Gamasutra is part of the Informa Tech Division of Informa PLC

This site is operated by a business or businesses owned by Informa PLC and all copyright resides with them. Informa PLC's registered office is 5 Howick Place, London SW1P 1WG. Registered in England and Wales. Number 8860726.


Gamasutra: The Art & Business of Making Gamesspacer
View All     RSS
September 23, 2020
arrowPress Releases







If you enjoy reading this site, you might also want to check out these UBM Tech sites:


ALT.CTRL.GDC Showcase: Geeky Panda Studios' Ready? Set. Haiya!

February 25, 2020 | By Joel Couture

February 25, 2020 | By Joel Couture
Comments
    Post A Comment
More: Video, alt ctrl gdc



The 2020 Game Developers Conference will feature an exhibition called Alt.Ctrl.GDC dedicated to games that use alternative control schemes and interactions. Gamasutra will be talking to the developers of each of the games that have been selected for the showcase.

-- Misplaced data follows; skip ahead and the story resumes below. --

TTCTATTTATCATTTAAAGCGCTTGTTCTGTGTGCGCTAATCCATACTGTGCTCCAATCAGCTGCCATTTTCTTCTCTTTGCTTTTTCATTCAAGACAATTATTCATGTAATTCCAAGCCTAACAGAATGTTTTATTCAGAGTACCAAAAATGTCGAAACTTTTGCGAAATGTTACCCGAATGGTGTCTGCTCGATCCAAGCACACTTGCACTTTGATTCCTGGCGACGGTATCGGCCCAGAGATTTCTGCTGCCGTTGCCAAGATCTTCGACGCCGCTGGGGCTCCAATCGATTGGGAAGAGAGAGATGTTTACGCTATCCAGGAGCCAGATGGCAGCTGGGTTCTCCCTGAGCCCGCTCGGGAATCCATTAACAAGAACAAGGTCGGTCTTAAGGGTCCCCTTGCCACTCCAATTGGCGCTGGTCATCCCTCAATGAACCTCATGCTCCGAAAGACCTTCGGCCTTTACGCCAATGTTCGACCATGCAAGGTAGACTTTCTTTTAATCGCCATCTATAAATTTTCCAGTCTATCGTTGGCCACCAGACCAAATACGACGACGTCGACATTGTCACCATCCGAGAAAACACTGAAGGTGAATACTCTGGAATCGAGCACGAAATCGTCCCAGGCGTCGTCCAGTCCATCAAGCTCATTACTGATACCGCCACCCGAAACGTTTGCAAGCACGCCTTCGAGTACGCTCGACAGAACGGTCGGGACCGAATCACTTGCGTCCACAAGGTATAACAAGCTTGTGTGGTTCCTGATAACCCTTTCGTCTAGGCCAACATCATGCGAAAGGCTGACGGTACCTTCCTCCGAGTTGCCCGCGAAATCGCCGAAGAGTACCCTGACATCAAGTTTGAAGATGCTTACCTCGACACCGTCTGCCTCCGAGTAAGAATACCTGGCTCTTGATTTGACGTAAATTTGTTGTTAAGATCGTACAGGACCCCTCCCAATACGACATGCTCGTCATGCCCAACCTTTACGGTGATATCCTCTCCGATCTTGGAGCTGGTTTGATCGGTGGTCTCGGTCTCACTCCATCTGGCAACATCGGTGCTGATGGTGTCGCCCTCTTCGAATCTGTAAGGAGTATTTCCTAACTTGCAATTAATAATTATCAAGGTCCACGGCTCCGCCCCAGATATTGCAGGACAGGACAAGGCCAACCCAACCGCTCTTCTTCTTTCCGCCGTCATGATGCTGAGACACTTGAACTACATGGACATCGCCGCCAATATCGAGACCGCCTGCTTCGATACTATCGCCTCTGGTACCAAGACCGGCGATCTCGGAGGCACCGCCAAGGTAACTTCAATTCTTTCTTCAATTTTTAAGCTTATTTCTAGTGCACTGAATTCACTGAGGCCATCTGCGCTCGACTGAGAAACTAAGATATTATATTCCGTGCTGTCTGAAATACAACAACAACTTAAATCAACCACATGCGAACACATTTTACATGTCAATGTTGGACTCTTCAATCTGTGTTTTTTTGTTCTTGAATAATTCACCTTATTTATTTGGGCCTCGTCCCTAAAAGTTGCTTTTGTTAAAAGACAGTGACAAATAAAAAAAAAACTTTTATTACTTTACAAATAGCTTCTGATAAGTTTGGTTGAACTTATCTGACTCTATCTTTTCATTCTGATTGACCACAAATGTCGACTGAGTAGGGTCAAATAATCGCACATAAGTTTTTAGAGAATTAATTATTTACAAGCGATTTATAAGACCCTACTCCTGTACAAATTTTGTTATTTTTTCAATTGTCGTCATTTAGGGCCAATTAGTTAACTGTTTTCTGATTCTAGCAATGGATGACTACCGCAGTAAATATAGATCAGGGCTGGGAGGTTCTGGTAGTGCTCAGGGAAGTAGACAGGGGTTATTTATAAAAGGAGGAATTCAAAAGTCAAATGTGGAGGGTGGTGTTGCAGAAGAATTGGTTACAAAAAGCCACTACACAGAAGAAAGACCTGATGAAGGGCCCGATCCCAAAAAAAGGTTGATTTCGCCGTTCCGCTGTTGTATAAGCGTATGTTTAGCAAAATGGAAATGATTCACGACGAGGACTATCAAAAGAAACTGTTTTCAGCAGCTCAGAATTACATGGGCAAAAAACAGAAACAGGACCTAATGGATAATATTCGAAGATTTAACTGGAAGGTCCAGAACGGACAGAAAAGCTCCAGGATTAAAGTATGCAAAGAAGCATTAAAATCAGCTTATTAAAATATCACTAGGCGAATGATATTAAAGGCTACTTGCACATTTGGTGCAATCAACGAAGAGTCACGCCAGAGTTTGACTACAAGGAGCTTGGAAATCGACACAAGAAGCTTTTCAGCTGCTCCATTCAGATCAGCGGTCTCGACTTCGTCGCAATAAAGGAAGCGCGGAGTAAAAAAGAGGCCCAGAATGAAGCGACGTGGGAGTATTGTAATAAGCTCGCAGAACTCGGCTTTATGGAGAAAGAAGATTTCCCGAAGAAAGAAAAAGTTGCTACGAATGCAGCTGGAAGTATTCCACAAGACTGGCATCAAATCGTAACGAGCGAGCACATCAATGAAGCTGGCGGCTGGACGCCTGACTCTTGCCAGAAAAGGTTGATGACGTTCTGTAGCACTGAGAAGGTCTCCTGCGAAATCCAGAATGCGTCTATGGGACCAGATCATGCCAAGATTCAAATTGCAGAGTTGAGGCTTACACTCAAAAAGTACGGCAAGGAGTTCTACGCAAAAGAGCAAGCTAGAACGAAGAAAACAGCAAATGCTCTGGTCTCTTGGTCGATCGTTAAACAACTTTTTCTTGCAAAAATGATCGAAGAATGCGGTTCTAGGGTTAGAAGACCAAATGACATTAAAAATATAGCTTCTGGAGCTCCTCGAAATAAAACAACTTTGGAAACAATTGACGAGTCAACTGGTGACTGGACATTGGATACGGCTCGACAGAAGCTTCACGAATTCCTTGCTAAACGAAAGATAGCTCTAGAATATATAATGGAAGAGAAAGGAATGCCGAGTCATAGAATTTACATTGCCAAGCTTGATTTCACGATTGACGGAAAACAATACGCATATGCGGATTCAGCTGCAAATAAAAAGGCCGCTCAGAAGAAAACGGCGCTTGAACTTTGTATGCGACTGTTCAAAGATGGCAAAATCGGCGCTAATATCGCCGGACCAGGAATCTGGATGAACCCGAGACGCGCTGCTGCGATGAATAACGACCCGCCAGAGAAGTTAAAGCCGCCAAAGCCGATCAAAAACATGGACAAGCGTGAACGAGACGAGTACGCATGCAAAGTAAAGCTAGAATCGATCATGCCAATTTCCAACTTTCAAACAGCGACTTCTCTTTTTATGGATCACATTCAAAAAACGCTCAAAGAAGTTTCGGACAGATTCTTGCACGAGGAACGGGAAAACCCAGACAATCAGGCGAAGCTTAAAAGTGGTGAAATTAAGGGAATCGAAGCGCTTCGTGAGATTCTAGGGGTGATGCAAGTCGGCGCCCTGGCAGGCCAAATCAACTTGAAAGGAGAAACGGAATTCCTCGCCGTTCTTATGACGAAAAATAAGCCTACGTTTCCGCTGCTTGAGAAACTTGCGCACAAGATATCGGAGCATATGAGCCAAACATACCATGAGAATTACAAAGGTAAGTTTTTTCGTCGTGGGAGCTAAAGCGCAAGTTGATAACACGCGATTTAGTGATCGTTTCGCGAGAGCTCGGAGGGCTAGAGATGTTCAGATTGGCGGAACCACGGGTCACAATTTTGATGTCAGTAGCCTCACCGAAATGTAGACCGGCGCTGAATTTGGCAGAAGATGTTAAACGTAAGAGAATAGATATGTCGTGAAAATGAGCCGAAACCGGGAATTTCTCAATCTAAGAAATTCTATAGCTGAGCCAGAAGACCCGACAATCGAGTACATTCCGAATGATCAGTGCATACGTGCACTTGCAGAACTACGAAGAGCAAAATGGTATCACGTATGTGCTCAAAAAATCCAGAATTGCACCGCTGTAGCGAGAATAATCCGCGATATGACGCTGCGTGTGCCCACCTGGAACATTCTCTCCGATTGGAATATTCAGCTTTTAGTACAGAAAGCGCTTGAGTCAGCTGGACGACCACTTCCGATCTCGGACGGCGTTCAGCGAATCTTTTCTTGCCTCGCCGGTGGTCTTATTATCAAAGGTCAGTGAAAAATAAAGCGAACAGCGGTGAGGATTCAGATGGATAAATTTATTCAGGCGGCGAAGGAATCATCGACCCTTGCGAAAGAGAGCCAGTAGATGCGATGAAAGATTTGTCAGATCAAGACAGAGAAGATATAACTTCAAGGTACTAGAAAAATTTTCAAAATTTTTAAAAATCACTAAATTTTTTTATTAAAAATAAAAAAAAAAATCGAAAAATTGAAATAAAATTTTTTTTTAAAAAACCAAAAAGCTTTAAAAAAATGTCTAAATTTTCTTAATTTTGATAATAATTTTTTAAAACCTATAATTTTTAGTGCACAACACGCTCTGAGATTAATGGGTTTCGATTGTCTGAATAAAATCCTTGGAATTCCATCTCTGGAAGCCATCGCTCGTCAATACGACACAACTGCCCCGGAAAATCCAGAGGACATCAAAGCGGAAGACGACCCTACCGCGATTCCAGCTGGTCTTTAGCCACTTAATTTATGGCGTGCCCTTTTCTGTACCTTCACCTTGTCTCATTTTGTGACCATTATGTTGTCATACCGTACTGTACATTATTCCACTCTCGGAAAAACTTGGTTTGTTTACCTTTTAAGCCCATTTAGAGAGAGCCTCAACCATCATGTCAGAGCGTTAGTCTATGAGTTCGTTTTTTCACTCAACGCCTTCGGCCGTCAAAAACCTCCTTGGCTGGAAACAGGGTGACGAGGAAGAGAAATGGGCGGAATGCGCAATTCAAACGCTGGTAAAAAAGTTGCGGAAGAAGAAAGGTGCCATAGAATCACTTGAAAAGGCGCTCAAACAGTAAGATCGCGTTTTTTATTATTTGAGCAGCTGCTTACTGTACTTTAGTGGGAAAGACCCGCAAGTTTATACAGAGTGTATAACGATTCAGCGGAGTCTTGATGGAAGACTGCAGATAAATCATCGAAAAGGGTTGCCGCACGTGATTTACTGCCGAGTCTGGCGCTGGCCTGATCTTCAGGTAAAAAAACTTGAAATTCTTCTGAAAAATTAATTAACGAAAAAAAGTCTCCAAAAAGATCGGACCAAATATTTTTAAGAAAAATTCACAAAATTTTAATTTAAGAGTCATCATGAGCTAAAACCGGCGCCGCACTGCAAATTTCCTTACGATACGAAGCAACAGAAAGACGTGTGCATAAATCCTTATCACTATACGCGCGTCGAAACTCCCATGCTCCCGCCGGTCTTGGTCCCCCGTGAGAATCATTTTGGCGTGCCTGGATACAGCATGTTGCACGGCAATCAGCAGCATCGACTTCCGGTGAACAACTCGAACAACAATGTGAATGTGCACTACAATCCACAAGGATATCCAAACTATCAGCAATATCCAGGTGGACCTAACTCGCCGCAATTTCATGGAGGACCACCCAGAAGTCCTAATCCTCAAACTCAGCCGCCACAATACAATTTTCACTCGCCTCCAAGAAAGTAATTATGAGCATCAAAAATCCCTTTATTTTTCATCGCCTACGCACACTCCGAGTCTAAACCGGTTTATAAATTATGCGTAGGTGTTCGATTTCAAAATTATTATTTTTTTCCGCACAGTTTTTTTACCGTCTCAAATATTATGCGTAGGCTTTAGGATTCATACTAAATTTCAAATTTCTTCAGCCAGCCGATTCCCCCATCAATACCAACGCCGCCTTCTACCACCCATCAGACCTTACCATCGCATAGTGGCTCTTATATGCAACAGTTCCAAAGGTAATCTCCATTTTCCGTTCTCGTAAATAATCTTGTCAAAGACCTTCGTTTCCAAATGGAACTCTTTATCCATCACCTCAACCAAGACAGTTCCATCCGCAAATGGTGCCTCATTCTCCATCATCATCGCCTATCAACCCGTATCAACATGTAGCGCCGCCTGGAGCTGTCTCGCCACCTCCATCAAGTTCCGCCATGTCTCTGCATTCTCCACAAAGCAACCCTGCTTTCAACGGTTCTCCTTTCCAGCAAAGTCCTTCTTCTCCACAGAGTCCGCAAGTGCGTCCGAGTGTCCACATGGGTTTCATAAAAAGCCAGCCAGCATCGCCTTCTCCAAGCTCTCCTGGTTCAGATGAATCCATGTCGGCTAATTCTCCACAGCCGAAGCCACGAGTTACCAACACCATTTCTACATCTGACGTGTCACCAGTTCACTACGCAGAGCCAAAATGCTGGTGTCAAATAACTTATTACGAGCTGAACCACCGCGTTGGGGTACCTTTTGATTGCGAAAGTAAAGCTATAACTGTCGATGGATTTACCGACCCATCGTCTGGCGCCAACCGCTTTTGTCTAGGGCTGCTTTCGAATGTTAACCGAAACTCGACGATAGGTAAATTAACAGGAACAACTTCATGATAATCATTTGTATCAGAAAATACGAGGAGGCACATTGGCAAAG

Ready? Set. Haiya! has players striking a martial arts dummy in just the right places, attacking in rhythm-based combat to beat their opponents.

Gamasutra spoke with Rewant Verma of Geeky Panda Studios, developers of Ready? Set. Haiya!, to talk about the challenges that come up when you make a controller players are supposed to hit, the appeal of tying rhythm to a fighting game, and what inspired them to turn a Kung Fu dummy into a controller.

The warriors

My name is Rewant Verma, and I was on Geeky Panda Studios as a Producer/Designer for our project: Ready? Set. Haiya!.

As a team of 13, many of us were wearing multiple hats, and hence, taking care of a number of things. I was responsible mainly for hosting frequent brainstorming sessions to discuss various mechanics in-game, how the controller would be designed, and for keeping a track of our backlog of tasks, maintaining it, setting deadlines for the tasks, assigning it to our team, and making sure we completed our tasks on time. I also designed some of the on-screen command sequences and made sure that they were synced with the beats of the music tracks provided by our music composers.

Battle background

Although I have been playing games since a very young age, my professional background in games started 3 years ago in my Undergraduate program when I decided to follow a career in video games. I delved into the world of game development, educated myself with software such as Unreal Engine and Unity, and started to learn about the various production pipelines for games.